Before there was jazz, there was ragtime, and the undisputed king of that slightly more relaxed genre was Scott Joplin (1868-1917), who became famous after the 1899 publication of his "Maple Leaf Rag." His upbringing in a musical family led Joplin to try his hand at composing waltzes and marches, but it was his rags that would win him acclaim. Far from the big-city bustle, Joplin (who was born in Texarkana, Texas and eventually settled in Sedalia, Missouri) developed a sophisticated and subtle music that shows its age in a most delicious and dignified way. "Sunflower Slow Drag" was composed in collaboration with a protégé, Scott Hayden, who was related to Joplin through family ties with the older musician's first wife, Belle. This "song without words" is, despite its title, one of Joplin's most energetic scores.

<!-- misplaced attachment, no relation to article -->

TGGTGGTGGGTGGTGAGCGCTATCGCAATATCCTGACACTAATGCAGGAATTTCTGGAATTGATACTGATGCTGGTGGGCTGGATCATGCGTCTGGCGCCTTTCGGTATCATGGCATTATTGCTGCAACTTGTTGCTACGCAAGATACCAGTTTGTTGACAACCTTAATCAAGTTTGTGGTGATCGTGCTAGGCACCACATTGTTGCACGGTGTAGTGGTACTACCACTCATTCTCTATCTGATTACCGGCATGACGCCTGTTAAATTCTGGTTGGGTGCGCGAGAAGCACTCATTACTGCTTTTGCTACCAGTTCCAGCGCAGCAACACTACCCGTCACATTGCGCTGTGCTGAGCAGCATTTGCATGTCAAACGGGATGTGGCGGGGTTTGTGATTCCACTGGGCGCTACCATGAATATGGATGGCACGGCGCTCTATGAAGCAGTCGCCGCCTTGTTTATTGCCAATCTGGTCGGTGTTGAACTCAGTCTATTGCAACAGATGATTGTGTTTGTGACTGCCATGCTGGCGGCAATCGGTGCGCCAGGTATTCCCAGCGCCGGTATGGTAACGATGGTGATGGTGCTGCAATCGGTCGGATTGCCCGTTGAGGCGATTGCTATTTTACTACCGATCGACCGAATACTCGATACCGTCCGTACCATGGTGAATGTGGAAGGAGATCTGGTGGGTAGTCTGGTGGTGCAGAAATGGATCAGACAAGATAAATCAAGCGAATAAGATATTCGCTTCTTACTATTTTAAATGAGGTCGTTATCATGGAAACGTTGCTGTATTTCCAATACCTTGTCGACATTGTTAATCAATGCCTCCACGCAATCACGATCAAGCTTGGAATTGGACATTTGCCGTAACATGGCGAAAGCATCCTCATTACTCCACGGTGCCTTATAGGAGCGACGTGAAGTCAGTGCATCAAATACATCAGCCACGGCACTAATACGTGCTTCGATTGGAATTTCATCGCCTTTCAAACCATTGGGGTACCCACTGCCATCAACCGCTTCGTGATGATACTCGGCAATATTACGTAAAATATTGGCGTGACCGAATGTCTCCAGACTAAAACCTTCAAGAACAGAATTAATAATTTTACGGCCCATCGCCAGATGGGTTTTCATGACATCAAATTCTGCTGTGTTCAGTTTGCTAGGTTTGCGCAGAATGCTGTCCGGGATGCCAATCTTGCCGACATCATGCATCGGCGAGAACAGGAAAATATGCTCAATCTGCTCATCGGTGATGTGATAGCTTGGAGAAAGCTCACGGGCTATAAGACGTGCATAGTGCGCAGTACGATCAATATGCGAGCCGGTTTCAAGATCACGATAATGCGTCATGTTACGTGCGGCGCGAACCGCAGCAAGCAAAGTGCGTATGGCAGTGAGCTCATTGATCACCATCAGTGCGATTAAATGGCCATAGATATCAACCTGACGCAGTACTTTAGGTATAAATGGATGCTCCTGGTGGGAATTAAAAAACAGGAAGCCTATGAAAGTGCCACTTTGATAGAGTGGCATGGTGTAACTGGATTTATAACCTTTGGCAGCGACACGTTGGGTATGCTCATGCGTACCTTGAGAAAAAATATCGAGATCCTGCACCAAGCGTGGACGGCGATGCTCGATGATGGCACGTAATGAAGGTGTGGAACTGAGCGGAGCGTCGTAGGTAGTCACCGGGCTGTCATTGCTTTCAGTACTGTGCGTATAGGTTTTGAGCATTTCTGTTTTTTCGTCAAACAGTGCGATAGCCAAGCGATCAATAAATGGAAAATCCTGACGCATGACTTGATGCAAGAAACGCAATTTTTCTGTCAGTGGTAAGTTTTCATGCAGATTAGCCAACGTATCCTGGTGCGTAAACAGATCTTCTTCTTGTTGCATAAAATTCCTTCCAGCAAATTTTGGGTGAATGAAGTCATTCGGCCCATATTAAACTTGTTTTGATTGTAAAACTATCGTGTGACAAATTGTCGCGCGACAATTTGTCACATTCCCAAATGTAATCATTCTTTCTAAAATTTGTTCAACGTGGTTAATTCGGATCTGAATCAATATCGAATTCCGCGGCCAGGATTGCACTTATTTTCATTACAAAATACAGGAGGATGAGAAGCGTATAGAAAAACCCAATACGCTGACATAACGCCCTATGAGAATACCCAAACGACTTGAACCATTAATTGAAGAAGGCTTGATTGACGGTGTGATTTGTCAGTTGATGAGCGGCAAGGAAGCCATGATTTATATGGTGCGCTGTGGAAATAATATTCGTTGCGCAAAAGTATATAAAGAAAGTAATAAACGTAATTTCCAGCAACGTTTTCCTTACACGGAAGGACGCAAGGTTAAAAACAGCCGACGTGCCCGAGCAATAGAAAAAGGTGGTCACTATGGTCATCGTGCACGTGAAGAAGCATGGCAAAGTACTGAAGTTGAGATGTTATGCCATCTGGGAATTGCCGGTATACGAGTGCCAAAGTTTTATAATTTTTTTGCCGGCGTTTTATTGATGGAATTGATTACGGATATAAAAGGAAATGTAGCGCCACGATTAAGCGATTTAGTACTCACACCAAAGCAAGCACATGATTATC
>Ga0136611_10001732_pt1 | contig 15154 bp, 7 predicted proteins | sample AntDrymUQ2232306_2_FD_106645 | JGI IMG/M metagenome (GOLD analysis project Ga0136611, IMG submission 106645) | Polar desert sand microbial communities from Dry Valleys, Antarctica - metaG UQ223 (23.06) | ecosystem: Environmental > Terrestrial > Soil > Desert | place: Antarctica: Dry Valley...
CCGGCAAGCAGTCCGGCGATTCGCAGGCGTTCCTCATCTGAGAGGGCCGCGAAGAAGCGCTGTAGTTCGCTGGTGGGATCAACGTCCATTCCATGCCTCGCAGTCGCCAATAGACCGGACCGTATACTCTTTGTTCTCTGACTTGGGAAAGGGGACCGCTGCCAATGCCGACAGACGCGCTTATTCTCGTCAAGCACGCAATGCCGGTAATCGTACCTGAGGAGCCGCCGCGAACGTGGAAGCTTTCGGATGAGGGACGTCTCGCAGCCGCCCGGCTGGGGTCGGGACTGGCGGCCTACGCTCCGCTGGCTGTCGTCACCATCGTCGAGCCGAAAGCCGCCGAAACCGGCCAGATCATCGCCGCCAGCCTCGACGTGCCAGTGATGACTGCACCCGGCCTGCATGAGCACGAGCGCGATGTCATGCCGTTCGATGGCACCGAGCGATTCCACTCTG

The original music was composed (and published) for solo piano, but about ten years later it appeared in a collection of arrangements (known affectionately as the Red Back Book) entitled Standard High-Class Rags. Published by the Stark Music Company of St. Louis around 1912, the set included parts for flute/piccolo, clarinet, cornet, trombone, first and second violin, cello, bass, piano, and drums. Its quaint arrangements evoke an era when minstrel shows and cakewalks were the "nostalgic" music of the day.
- Dennis Bade is the Philharmonic's Associate Director of Publications.